One of the challenges many new Sitecore clients have is what happens after the Sitecore-based Web site is finished and running. There are obviously many choices out there but the common theme is that whatever you end up with, you will need to have a good Sitecore technical resource…and this person doesn’t always have to be the best programmer you can find. Of course, you can also apply these when looking for a long-term relationship with a Sitecore vendor. Here are some of the things you should look for. Remember, we’re not talking about a resource that just manages the site
- The Obvious
Obviously, you should look for someone who knows .NET and is up to date with the latest .NET technologies. As the leading .NET-based content management system (CMS), the resource better know .NET and the technologies, techniques and standards it supports such as XML, XSLT, MVC. Entity Framework, etc. Since the developer will be working with an existing solution, it’s normal for him/her to “learn while coding.” SO, besides maintaining the site, the developer gets to learn as well. Thus, the developer doesn’t need to have an architect-level experience and know-how…but may end up becoming to be.
Although it’s not required, having some infrastructure skills would be preferred. Sitecore, as an ASP.NET application, can be a nuisance to deploy or troubleshoot if you don’t know IIS. That even depends which IIS you' have. Then, you have the system integrations that your solution might have. Knowing how those systems work together is key and not necessarily how those other systems work. Sitecore is a flexible integration platform and is one of the aspects that make it one of the best CMS’es out there.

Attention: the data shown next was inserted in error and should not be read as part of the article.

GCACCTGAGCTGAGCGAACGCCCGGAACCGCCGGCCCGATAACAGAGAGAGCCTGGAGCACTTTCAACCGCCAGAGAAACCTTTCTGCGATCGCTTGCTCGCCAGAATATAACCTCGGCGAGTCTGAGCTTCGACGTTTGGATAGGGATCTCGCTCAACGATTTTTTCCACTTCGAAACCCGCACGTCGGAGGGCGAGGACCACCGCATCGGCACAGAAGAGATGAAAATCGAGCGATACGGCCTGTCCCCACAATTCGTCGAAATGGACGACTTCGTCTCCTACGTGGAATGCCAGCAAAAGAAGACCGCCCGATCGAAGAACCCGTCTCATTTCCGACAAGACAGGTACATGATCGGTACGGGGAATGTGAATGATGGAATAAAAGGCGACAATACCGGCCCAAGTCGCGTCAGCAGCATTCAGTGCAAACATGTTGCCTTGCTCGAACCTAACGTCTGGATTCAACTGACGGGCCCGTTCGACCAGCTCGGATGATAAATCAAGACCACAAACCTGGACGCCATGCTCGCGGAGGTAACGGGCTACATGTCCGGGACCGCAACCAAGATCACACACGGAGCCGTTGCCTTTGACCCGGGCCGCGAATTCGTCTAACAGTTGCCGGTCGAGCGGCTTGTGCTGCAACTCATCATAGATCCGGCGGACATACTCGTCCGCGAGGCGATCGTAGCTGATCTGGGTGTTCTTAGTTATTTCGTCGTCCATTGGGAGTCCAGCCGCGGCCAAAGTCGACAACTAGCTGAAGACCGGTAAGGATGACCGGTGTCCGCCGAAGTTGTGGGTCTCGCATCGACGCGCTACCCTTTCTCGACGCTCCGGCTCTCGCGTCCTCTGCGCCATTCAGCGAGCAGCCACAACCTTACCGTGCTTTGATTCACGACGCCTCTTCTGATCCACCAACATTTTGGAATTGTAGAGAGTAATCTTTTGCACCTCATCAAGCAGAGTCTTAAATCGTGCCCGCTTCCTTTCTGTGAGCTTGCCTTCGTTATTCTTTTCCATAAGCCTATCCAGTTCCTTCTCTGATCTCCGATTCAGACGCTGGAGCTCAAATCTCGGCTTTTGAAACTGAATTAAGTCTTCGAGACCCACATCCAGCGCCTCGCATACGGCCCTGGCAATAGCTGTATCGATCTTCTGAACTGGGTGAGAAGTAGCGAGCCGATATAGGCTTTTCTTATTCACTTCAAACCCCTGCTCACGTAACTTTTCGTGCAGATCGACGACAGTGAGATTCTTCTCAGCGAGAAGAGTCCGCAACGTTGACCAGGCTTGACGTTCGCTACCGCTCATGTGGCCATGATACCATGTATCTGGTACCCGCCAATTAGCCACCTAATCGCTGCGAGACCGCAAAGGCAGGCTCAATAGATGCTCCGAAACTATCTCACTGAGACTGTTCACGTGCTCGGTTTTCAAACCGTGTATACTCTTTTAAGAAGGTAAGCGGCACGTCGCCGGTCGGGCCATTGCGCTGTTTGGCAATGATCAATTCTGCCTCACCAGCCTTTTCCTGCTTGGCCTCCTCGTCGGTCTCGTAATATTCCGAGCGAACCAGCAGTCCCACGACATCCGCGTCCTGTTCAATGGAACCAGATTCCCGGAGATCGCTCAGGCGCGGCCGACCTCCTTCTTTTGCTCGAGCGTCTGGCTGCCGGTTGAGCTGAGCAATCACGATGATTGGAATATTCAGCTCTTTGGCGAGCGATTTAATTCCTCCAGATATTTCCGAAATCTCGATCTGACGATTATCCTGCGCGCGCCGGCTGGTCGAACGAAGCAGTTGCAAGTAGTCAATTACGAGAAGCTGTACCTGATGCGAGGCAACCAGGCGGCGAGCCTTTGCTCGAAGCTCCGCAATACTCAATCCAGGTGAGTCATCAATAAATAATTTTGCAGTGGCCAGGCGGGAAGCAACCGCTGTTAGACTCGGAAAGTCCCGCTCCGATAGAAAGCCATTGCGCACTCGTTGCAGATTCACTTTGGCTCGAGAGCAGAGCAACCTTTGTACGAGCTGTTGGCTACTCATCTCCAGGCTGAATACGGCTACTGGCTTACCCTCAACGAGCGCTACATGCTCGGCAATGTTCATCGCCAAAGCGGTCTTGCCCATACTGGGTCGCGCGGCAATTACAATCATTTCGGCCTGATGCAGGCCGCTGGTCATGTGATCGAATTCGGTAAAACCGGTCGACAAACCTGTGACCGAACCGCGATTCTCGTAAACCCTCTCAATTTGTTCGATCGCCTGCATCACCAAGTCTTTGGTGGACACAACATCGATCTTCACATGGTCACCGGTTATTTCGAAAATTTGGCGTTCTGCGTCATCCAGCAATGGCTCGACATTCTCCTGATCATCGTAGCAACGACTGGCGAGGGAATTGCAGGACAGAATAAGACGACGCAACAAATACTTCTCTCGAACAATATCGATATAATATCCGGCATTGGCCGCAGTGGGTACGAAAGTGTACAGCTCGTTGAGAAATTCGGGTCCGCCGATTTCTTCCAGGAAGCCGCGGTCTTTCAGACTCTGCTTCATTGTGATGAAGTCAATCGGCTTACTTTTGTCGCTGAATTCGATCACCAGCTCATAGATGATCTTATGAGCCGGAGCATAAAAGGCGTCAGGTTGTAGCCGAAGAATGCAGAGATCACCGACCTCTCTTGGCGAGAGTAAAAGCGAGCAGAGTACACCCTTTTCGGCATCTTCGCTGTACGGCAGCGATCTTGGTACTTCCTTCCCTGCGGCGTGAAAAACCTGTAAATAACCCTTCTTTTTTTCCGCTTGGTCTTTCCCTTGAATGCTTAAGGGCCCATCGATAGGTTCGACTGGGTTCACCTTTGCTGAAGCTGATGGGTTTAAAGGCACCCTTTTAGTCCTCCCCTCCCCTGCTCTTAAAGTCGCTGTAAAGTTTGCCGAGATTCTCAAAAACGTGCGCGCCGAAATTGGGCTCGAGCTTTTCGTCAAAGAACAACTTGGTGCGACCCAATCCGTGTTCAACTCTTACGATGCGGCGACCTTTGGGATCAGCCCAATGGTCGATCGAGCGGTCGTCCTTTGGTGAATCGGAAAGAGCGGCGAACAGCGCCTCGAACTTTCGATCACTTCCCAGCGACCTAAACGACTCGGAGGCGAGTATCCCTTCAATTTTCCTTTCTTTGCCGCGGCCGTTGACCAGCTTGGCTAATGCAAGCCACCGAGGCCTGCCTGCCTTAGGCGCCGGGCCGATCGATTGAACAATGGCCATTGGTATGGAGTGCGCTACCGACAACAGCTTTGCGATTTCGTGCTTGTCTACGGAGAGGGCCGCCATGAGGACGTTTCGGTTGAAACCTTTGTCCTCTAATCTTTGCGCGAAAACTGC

Well, yes. I know most of the work is actually producing the content but we’re not talking about that skill. The resource need to be able to organize your Sitecore content accordingly. Organizing it just doesn’t mean placing it on the content tree but also figuring out how to best manage new content types, what fields make sense, how it relates to other content, etc. If your resource has no idea what I’m talking about, then be cautious because it’s possible that your solution may eventually be too cluttered and then hard to manage. In addition to this, the he/she needs to be able to customize Sitecore with rules, validations, etc. to help authors with their work.
The most non-obvious skill is having the ability to ask questions. Sitecore possesses one of the most active communities around. It’s an easy system but it’s so easy, anyone can be dangerous. Being able to get on to the Sitecore forums and ask questions or even share some thoughts are quite beneficial. There are tons of answers there. Make sure your resource can communicate. Help can just be a click away.
I know that this list is probably very trivial nor even very specific (it’s not meant to be a job description) but I hope it helps you to identify that a good Sitecore developer does not need to be the most expensive and most experienced programmer. Although Sitecore demands some level of expertise, it doesn’t warrant a rocket scientist to maintain it. Sometimes all it takes is someone who can find the right help.